Over the four years of the chaotic Trump presidency we have seen the words “constitutional crises” bandied about quite often. But never here.
Though personal injury law is the primary focus of this blog — hence the blog name — you have seen me delve into politics every so often, though I try hard to make it relevant to my overall theme.
Nevertheless, I do deviate, and certainly a constitutional crises, if I thought it existed, would make me put up the rare “me to” posting. I resisted.
I’ve always had faith in our electoral system. Regardless of whether Trump was trying to get the Russians, or Chinese, or Ukrainians, or anyone else to do his dirty work for him by involving them in our affairs, I always thought that those that stood by his side would pay a price.
I even thought this during Impeachment 1.0. The almost unanimous support of the GOP to block the investigation into abuse of power, and turn a blind eye to obstruction, and to block witnesses, and to block legislative oversite of the executive branch would one day come at a cost.
I continued to hold that thought when Trump launched dozens of frivolous lawsuits trying to contest the election. Contrary to others, I thought it was good to see. Let the lawsuits get smacked down. Again and again. Hard. That the lawsuits were so awful, and would be rejected universally by judges regardless of who appointed them, was a good thing.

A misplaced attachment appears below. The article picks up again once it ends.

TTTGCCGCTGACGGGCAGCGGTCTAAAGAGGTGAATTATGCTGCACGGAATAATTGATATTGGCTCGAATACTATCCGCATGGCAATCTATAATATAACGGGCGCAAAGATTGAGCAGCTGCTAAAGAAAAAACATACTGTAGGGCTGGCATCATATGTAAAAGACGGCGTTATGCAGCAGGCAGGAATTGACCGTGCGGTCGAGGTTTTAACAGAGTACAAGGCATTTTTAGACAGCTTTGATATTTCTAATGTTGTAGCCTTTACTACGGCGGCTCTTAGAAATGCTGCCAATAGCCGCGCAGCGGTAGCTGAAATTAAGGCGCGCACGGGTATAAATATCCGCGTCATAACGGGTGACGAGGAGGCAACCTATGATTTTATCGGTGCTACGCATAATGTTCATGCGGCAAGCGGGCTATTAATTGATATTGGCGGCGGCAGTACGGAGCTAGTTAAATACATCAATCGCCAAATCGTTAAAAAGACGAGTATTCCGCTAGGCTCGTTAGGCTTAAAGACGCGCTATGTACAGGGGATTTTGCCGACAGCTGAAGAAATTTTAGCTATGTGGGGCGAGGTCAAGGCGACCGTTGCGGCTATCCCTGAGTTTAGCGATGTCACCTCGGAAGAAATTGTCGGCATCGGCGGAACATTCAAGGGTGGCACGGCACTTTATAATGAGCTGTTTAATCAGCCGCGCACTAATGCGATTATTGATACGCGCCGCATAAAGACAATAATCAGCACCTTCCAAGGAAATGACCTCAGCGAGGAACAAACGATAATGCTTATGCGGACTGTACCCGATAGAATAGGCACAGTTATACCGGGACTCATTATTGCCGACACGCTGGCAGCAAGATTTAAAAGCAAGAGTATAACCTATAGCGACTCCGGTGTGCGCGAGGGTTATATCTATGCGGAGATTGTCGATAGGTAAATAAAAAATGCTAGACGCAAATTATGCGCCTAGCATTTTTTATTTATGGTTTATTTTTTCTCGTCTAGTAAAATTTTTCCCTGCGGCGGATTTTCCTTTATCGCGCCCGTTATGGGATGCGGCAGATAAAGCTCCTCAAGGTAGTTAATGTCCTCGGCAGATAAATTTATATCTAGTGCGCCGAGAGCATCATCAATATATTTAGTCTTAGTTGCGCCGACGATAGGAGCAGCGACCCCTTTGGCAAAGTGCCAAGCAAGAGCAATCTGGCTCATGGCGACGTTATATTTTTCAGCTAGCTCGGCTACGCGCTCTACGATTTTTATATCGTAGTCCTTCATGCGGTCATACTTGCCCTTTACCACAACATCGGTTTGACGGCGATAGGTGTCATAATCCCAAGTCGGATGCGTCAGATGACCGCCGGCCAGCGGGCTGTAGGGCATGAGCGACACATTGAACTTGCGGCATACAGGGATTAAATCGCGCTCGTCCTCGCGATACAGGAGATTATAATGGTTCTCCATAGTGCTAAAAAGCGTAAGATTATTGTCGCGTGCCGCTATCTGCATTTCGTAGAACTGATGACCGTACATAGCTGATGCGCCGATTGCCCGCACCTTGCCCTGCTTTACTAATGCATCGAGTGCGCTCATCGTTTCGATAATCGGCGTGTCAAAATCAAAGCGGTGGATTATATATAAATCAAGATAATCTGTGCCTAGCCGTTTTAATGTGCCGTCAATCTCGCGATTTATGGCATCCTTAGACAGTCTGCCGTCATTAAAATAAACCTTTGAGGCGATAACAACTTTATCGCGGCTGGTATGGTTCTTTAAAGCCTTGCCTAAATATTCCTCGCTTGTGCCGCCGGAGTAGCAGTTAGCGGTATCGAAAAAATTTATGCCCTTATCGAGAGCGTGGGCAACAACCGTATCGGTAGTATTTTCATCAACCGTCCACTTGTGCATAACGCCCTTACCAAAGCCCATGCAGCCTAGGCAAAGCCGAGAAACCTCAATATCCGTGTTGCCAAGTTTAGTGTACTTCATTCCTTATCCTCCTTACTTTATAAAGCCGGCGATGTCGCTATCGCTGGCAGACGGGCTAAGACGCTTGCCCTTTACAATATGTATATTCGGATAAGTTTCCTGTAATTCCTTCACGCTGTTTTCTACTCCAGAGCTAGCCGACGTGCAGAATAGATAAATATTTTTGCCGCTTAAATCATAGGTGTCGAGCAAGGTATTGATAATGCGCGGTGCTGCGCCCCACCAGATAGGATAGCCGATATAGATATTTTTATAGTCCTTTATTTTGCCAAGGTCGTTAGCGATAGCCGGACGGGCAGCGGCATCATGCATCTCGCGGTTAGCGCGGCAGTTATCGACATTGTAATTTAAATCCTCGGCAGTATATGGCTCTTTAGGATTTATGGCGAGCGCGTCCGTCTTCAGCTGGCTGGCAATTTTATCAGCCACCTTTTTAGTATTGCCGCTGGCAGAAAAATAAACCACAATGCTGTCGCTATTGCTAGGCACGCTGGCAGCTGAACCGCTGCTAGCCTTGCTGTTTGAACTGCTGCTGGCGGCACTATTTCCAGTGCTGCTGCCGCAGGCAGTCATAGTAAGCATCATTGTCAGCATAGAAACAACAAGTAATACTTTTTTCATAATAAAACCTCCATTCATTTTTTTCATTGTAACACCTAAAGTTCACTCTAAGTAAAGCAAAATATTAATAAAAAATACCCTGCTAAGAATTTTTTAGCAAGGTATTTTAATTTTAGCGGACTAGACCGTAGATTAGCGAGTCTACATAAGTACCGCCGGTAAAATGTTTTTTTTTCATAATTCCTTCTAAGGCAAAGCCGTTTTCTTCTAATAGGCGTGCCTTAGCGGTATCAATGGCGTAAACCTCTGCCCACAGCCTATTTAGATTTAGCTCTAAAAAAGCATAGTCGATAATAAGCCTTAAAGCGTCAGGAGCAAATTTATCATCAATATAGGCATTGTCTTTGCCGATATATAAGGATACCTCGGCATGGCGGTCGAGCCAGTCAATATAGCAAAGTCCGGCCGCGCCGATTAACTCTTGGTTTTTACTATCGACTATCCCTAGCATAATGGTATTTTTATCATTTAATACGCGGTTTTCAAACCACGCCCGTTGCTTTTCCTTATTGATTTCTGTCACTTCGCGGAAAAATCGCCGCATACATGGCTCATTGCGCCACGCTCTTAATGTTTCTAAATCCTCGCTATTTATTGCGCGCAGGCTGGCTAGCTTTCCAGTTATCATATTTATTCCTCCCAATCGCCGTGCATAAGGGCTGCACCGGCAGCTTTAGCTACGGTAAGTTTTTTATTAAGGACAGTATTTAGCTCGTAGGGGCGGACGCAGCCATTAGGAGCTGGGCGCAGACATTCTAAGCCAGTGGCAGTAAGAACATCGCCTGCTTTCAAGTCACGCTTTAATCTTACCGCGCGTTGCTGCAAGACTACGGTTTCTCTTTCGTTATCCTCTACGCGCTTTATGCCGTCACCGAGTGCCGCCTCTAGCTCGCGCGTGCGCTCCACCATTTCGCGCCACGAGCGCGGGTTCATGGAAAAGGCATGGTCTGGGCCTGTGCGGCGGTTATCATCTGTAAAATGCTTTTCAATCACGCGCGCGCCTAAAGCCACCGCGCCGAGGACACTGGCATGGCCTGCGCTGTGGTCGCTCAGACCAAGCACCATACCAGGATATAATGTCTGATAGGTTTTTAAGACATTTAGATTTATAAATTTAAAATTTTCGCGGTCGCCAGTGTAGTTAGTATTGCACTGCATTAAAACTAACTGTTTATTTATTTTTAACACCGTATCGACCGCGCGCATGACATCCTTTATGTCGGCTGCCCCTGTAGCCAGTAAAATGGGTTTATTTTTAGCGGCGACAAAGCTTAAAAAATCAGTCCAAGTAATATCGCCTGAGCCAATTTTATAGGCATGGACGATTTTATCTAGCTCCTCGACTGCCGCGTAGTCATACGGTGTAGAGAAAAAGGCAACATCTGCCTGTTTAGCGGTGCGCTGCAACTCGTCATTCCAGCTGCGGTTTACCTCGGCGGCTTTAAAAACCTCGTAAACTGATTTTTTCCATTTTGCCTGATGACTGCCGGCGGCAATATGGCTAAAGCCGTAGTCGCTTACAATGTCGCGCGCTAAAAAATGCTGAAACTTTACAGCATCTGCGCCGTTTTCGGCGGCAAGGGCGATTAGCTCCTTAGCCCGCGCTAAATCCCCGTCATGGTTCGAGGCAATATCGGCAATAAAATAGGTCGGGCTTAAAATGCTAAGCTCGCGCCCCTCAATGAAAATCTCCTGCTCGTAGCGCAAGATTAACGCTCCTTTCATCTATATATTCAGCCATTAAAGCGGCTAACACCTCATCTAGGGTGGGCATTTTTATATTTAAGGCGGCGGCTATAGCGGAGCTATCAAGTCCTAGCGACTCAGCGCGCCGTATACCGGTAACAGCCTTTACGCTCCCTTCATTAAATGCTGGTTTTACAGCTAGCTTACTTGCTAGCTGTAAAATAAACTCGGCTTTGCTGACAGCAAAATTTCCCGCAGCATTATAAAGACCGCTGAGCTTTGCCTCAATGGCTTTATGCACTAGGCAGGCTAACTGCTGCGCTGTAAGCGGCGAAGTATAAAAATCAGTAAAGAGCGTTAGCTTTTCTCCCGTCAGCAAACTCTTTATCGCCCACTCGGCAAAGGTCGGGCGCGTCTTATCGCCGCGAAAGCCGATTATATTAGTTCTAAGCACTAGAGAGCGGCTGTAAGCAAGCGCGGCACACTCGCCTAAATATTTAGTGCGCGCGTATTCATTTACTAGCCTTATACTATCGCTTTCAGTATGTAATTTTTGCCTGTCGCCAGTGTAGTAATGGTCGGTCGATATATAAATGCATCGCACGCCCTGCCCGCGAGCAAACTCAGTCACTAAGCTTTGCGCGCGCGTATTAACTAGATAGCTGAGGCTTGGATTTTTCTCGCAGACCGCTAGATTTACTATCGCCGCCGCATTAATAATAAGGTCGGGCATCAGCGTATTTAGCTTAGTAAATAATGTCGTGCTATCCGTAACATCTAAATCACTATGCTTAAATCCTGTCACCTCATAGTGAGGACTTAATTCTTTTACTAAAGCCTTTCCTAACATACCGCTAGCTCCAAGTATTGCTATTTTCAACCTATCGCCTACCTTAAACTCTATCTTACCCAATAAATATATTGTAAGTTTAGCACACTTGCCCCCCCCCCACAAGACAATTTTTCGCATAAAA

I held that thought even through this year’s January 6th insurrection. A few thousand seditionists trying to block democracy wasn’t going to happen. Even if they blew up the Capitol. This was not, after all, millions of people marching in the streets as we saw during the early days of the Trump administration.
And now, finally, those chickens have come home to roost. In four years the GOP lost the White House, the House of Representatives and the Senate. That is an impressive feat. There may have been a number of different crises, but they weren’t constitutional in nature.
What’s more, the carnage to the GOP due to Trumpism is not complete. We will see investigations, records of Trumpets misconduct will finally be disgorged from the executive branch, people will speak now without fear of the mean tweet, or fear of being fired, books will be written, and supporters of Trumpism will again have their feet held to the fire in two years.
Perhaps it is an undeserving faith in the constitution that I have, but I have it. I still do. The rule of law must hold, for the alternative is anarchy.